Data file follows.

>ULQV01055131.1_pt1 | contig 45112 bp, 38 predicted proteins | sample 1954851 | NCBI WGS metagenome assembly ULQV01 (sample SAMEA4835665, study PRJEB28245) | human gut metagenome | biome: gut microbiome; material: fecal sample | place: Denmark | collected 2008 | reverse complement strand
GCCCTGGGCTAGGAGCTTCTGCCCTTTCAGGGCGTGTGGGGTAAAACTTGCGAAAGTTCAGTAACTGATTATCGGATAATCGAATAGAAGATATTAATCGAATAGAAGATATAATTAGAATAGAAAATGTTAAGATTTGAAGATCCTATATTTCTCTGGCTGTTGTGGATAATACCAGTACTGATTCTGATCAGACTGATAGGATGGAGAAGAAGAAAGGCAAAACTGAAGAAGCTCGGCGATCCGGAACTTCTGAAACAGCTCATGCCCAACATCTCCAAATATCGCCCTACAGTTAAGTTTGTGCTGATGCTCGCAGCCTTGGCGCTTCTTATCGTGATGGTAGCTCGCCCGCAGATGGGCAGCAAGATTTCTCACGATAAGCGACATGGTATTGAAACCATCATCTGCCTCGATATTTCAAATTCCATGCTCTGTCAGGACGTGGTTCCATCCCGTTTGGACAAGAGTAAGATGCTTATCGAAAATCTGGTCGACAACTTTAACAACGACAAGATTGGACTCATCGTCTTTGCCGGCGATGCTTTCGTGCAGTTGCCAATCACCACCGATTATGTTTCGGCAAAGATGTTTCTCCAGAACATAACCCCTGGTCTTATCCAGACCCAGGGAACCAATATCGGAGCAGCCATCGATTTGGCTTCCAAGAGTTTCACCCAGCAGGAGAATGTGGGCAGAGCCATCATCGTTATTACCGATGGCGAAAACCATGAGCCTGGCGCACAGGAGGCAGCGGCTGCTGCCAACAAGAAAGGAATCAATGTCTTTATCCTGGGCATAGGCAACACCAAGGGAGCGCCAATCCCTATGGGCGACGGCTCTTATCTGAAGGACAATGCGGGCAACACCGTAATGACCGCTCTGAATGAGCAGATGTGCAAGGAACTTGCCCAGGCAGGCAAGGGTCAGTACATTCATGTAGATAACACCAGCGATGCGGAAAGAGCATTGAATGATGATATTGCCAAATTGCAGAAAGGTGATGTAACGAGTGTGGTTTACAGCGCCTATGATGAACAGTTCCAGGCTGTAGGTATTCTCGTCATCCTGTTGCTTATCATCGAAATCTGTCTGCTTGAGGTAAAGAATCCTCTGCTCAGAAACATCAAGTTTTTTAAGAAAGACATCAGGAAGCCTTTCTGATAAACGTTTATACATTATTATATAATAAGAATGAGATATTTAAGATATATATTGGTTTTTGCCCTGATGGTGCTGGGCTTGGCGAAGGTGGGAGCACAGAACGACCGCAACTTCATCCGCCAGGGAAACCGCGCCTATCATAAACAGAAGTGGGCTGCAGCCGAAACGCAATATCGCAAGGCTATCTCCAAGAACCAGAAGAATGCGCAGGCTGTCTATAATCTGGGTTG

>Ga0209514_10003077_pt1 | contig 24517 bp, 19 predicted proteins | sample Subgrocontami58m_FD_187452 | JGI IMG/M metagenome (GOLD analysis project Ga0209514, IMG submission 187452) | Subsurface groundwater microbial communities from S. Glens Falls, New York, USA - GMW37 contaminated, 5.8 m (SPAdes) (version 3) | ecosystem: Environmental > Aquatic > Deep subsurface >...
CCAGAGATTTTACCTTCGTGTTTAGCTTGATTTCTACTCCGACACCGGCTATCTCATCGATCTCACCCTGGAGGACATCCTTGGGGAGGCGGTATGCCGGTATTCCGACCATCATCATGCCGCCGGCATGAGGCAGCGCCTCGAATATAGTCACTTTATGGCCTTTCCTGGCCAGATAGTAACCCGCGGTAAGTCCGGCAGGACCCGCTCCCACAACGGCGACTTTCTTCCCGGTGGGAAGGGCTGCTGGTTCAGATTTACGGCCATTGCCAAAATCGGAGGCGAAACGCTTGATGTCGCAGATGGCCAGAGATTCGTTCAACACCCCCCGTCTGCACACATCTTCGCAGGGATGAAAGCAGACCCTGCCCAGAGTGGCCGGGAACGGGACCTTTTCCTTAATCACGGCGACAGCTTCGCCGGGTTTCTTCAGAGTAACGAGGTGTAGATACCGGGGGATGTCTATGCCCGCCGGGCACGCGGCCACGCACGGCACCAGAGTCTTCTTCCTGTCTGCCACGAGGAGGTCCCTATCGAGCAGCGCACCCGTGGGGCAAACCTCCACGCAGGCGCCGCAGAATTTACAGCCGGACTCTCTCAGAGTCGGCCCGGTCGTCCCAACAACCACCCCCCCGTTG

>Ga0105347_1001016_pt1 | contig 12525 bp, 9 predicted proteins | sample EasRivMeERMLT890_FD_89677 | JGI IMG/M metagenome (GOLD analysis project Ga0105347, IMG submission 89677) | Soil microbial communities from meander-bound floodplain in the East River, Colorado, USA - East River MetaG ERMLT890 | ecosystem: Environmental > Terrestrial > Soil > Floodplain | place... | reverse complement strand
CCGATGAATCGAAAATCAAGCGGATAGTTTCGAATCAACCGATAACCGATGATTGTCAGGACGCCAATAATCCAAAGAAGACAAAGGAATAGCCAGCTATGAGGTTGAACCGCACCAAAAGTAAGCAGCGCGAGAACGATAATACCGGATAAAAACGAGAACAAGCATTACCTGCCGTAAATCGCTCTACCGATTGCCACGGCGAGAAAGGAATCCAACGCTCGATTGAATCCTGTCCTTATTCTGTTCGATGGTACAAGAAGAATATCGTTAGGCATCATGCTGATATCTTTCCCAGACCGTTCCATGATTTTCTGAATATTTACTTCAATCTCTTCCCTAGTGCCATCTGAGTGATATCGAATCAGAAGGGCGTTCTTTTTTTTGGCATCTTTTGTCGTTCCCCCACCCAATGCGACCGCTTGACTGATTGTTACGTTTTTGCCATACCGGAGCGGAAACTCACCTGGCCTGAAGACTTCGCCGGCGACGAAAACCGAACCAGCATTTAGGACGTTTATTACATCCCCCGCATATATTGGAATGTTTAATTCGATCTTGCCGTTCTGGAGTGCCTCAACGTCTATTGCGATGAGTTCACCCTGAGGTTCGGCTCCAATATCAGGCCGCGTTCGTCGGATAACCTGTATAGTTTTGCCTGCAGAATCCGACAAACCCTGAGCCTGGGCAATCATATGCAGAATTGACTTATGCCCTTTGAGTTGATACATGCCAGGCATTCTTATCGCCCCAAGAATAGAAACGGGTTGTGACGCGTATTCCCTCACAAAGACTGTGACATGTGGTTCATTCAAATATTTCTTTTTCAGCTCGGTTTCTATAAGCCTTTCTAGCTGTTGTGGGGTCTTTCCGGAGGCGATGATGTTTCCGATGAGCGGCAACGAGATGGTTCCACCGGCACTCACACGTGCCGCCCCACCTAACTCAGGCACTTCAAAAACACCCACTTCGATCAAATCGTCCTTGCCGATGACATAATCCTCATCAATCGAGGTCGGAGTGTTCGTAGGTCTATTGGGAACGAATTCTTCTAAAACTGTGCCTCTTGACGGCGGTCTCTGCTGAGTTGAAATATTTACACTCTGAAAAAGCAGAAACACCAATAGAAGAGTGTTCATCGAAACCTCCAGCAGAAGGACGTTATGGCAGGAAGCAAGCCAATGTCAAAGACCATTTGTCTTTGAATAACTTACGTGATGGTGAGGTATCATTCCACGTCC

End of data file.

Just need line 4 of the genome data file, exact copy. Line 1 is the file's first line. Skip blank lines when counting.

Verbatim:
CCAGAGATTTTACCTTCGTGTTTAGCTTGATTTCTACTCCGACACCGGCTATCTCATCGATCTCACCCTGGAGGACATCCTTGGGGAGGCGGTATGCCGGTATTCCGACCATCATCATGCCGCCGGCATGAGGCAGCGCCTCGAATATAGTCACTTTATGGCCTTTCCTGGCCAGATAGTAACCCGCGGTAAGTCCGGCAGGACCCGCTCCCACAACGGCGACTTTCTTCCCGGTGGGAAGGGCTGCTGGTTCAGATTTACGGCCATTGCCAAAATCGGAGGCGAAACGCTTGATGTCGCAGATGGCCAGAGATTCGTTCAACACCCCCCGTCTGCACACATCTTCGCAGGGATGAAAGCAGACCCTGCCCAGAGTGGCCGGGAACGGGACCTTTTCCTTAATCACGGCGACAGCTTCGCCGGGTTTCTTCAGAGTAACGAGGTGTAGATACCGGGGGATGTCTATGCCCGCCGGGCACGCGGCCACGCACGGCACCAGAGTCTTCTTCCTGTCTGCCACGAGGAGGTCCCTATCGAGCAGCGCACCCGTGGGGCAAACCTCCACGCAGGCGCCGCAGAATTTACAGCCGGACTCTCTCAGAGTCGGCCCGGTCGTCCCAACAACCACCCCCCCGTTG